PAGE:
Sen. Elizabeth Warren’s three big policy proposals may have taken a hit last month, as Senate Republicans added two seats in the midterm elections bringing their majority to a 53-47 split.
But it’s a different story in the other chamber of Congress.
Democrats picked up 41 seats to take back the majority in the House of Representatives. And with their newfound power, they’re beginning to advance Warren’s legislation.
Culminating this week, Democrats have now introduced companion versions of all three of the Massachusetts senator’s ambitious reform bills — the potential makings of a 2020 presidential campaign platform — in the House. And the companion versions of her bills include some influential House members.
The anti-corruption legislation Warren introduced in the Senate in September was introduced in the House last month by Washington Rep. Pramila Jayapal and Maryland Rep. John Sarbanes, who is also leading efforts to pass a broad, government reform bill with Democrats now in control of the lower chamber.
This past Tuesday, members of the Congressional Black Caucus, including its chair, Louisiana Rep. Cedric Richmond, introduced a House companion version of Warren’s bill to address the affordable housing crisis. The legislation’s supporters include California Rep. Barbara Lee, who recently joined House Democratic leadership.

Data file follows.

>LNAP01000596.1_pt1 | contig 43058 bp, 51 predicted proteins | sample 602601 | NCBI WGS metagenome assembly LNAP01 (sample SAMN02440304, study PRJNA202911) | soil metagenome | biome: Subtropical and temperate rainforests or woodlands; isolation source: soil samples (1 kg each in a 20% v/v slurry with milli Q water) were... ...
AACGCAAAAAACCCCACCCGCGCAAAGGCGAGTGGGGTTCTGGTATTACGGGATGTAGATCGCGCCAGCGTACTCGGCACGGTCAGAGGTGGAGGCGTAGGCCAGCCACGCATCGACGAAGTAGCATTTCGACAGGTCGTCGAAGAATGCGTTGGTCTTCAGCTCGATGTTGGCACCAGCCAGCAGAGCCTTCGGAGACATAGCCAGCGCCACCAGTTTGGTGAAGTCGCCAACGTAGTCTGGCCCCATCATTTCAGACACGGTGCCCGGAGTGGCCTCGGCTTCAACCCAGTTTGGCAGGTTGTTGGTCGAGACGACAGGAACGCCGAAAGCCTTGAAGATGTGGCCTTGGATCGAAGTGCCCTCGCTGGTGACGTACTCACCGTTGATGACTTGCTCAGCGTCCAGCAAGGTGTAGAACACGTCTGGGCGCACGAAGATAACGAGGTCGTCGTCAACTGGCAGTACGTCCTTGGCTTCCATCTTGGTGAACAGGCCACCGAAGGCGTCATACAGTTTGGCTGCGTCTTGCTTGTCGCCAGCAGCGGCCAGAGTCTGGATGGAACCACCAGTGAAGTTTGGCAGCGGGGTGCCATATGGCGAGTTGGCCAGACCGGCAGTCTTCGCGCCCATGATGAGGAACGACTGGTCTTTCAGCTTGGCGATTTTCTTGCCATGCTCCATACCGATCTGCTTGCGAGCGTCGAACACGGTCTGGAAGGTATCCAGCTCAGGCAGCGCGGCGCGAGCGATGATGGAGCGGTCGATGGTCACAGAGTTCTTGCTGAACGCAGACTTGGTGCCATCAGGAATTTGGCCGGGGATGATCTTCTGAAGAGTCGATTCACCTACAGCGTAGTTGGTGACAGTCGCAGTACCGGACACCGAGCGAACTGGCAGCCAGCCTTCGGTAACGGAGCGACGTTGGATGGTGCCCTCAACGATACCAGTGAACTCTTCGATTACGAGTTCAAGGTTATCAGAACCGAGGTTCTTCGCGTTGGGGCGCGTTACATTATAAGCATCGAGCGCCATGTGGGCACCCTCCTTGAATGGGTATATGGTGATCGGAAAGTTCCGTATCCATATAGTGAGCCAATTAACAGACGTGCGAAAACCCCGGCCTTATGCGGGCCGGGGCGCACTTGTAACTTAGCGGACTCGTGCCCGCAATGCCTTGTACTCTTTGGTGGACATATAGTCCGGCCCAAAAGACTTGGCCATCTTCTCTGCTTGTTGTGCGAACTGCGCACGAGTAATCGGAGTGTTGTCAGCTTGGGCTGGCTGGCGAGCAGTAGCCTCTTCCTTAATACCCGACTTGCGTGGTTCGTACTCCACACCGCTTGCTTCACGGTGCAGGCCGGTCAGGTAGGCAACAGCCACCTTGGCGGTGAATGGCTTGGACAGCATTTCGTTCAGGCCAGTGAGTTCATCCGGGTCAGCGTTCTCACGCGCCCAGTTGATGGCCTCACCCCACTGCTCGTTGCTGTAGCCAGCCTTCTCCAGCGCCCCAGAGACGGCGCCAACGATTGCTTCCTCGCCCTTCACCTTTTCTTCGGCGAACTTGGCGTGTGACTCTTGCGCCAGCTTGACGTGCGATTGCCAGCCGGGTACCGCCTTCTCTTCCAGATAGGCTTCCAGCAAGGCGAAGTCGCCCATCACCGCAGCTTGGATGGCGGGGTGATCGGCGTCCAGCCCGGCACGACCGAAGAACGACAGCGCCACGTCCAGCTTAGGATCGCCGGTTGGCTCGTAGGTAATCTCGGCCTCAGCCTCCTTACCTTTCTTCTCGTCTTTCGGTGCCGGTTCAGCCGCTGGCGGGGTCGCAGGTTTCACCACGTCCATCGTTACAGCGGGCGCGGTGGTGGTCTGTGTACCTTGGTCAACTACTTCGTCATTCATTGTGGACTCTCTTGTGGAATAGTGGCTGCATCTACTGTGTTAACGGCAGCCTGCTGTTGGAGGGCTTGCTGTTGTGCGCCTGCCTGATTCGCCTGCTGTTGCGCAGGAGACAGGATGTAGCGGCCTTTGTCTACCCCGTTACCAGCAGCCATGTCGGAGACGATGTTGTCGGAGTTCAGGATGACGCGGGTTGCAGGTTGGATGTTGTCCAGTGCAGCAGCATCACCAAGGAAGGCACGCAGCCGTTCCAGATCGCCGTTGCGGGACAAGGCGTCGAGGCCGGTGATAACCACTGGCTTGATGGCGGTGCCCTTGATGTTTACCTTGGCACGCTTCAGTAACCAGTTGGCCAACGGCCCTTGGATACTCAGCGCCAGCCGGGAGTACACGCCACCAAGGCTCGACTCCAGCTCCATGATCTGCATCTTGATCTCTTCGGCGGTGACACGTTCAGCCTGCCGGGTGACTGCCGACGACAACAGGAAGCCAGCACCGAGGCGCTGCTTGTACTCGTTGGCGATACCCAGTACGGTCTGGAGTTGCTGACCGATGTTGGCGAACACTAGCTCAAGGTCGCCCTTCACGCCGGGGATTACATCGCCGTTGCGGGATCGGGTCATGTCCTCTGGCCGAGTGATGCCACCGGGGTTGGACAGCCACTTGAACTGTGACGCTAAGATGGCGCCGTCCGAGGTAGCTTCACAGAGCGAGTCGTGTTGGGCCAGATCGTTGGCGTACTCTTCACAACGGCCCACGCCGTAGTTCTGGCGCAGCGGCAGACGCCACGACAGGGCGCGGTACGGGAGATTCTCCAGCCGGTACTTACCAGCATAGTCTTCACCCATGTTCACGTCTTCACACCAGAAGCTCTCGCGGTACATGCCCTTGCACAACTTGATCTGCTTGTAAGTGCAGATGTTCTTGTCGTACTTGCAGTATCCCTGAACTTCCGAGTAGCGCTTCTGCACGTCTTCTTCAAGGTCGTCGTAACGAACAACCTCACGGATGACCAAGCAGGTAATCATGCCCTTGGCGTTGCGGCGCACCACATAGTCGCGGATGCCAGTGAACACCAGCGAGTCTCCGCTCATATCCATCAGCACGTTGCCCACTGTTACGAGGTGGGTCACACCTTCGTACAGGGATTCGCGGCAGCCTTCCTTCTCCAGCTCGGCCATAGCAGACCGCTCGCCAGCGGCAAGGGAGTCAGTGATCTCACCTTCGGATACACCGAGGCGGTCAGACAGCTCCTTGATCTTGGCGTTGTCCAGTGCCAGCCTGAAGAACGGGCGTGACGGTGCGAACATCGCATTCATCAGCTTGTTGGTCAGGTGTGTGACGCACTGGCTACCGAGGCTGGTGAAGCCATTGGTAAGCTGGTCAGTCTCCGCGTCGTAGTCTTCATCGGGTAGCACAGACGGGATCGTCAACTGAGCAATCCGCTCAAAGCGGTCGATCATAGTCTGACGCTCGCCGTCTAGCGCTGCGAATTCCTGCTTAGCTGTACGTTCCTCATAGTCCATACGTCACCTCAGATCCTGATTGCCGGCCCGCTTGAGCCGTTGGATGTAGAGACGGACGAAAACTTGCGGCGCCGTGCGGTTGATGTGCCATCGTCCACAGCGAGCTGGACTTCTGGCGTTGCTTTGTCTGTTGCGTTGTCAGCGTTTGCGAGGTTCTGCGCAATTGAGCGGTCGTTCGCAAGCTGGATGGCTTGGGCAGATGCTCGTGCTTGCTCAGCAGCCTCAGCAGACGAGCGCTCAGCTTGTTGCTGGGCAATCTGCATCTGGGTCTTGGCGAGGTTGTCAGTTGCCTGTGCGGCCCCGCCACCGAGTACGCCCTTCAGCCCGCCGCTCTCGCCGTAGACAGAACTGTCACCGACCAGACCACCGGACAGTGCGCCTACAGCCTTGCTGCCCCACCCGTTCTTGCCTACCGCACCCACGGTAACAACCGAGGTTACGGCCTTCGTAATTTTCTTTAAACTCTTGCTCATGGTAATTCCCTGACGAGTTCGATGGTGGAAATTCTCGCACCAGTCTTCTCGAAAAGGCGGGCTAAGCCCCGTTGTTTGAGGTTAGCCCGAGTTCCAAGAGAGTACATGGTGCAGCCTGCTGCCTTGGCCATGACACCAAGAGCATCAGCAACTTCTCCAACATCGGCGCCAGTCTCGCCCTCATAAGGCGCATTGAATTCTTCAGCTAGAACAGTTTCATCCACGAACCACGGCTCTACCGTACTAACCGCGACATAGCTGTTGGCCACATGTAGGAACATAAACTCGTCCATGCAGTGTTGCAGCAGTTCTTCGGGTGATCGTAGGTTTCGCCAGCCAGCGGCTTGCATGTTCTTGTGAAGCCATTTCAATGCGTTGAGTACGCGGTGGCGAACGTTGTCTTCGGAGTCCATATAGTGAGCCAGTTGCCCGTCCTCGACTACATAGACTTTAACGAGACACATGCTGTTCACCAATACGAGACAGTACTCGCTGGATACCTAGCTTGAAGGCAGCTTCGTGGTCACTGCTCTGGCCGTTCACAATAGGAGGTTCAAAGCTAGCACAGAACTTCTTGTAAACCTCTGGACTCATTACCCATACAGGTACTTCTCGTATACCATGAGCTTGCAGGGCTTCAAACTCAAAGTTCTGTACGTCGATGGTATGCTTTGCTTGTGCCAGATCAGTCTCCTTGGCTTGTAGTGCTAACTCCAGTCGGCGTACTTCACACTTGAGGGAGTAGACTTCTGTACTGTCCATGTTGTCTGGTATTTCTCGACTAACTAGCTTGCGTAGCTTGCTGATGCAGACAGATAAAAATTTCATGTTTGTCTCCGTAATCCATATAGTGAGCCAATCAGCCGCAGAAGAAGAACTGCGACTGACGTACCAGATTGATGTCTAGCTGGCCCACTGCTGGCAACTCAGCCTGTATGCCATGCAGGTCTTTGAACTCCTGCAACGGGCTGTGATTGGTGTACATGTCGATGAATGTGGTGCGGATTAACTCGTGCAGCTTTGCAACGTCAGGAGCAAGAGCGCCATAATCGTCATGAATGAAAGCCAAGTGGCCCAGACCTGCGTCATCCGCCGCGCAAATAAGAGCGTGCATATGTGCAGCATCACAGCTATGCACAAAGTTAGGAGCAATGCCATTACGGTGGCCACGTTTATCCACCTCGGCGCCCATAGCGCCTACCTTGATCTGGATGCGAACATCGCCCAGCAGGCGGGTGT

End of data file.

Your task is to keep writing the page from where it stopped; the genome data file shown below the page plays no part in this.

And on Thursday afternoon, Warren announced that her “Accountable Capitalism Act” was moving forward in the House in the form of a companion bill supported by a broad coalition of Democrats, including New Mexico Rep. Ben Ray Luján, the incoming assistant Democratic leader; Wisconsin Rep. Mark Pocan, the co-chair of the Congressional Progressive Caucus; and fellow Bay Stater, Rep. Stephen Lynch, one of the party’s more moderate members.
During a press conference Tuesday about the companion to her housing bill, Warren said that getting the legislation introduced in the House “changes the dynamic in the Senate, because it becomes real at that point.” According to her office, those comments could apply to all three of the new bills.
“Now the Senate is really called on to step up and say, ‘Where do you stand?'” Warren said Tuesday.
Echoing the senator’s sentiment, Richmond said he hoped that successfully passing the legislation in the “less hostile” House could perhaps increase its chances of garnering bipartisan support in the Republican-controlled Senate. Warren agreed.
“Giving this bill the opportunity to get to the floor, to get to public debate, and ultimately to pass the House, means we may actually be able to do something in the Senate as well,” she said.